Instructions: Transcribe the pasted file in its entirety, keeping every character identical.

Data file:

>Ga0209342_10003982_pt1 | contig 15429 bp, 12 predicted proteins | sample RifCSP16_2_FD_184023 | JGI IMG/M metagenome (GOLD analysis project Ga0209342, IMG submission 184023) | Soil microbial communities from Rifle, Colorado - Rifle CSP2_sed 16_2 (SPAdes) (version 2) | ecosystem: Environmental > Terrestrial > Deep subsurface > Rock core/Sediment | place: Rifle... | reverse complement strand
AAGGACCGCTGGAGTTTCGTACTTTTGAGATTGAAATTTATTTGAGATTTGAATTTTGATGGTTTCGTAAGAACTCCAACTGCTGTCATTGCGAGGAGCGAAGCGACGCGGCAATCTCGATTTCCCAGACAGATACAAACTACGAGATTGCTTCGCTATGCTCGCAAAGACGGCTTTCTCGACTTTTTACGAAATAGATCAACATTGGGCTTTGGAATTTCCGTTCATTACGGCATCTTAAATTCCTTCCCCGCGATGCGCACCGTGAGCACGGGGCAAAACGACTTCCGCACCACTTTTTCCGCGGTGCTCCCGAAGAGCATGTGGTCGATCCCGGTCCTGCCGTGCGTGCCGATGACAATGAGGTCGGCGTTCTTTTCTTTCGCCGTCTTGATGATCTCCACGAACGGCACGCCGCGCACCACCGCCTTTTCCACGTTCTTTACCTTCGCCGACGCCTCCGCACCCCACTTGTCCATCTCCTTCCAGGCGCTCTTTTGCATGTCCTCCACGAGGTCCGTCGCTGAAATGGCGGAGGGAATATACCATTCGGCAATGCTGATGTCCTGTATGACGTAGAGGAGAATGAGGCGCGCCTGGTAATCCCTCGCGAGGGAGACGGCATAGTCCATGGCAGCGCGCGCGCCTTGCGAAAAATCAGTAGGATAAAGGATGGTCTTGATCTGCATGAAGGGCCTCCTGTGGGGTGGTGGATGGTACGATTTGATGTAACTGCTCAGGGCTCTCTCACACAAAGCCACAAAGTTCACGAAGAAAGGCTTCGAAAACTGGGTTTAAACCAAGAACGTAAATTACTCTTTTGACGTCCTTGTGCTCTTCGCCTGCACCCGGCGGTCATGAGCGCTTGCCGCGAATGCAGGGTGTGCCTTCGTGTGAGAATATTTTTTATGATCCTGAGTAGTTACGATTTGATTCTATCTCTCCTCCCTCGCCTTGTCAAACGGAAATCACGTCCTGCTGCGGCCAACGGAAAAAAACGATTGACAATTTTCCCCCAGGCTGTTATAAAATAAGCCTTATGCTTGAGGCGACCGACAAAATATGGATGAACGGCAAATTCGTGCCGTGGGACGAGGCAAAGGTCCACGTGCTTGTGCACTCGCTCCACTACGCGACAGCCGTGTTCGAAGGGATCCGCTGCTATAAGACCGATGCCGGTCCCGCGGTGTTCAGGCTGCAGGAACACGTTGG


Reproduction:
>Ga0209342_10003982_pt1 | contig 15429 bp, 12 predicted proteins | sample RifCSP16_2_FD_184023 | JGI IMG/M metagenome (GOLD analysis project Ga0209342, IMG submission 184023) | Soil microbial communities from Rifle, Colorado - Rifle CSP2_sed 16_2 (SPAdes) (version 2) | ecosystem: Environmental > Terrestrial > Deep subsurface > Rock core/Sediment | place: Rifle... | reverse complement strand
AAGGACCGCTGGAGTTTCGTACTTTTGAGATTGAAATTTATTTGAGATTTGAATTTTGATGGTTTCGTAAGAACTCCAACTGCTGTCATTGCGAGGAGCGAAGCGACGCGGCAATCTCGATTTCCCAGACAGATACAAACTACGAGATTGCTTCGCTATGCTCGCAAAGACGGCTTTCTCGACTTTTTACGAAATAGATCAACATTGGGCTTTGGAATTTCCGTTCATTACGGCATCTTAAATTCCTTCCCCGCGATGCGCACCGTGAGCACGGGGCAAAACGACTTCCGCACCACTTTTTCCGCGGTGCTCCCGAAGAGCATGTGGTCGATCCCGGTCCTGCCGTGCGTGCCGATGACAATGAGGTCGGCGTTCTTTTCTTTCGCCGTCTTGATGATCTCCACGAACGGCACGCCGCGCACCACCGCCTTTTCCACGTTCTTTACCTTCGCCGACGCCTCCGCACCCCACTTGTCCATCTCCTTCCAGGCGCTCTTTTGCATGTCCTCCACGAGGTCCGTCGCTGAAATGGCGGAGGGAATATACCATTCGGCAATGCTGATGTCCTGTATGACGTAGAGGAGAATGAGGCGCGCCTGGTAATCCCTCGCGAGGGAGACGGCATAGTCCATGGCAGCGCGCGCGCCTTGCGAAAAATCAGTAGGATAAAGGATGGTCTTGATCTGCATGAAGGGCCTCCTGTGGGGTGGTGGATGGTACGATTTGATGTAACTGCTCAGGGCTCTCTCACACAAAGCCACAAAGTTCACGAAGAAAGGCTTCGAAAACTGGGTTTAAACCAAGAACGTAAATTACTCTTTTGACGTCCTTGTGCTCTTCGCCTGCACCCGGCGGTCATGAGCGCTTGCCGCGAATGCAGGGTGTGCCTTCGTGTGAGAATATTTTTTATGATCCTGAGTAGTTACGATTTGATTCTATCTCTCCTCCCTCGCCTTGTCAAACGGAAATCACGTCCTGCTGCGGCCAACGGAAAAAAACGATTGACAATTTTCCCCCAGGCTGTTATAAAATAAGCCTTATGCTTGAGGCGACCGACAAAATATGGATGAACGGCAAATTCGTGCCGTGGGACGAGGCAAAGGTCCACGTGCTTGTGCACTCGCTCCACTACGCGACAGCCGTGTTCGAAGGGATCCGCTGCTATAAGACCGATGCCGGTCCCGCGGTGTTCAGGCTGCAGGAACACGTTGG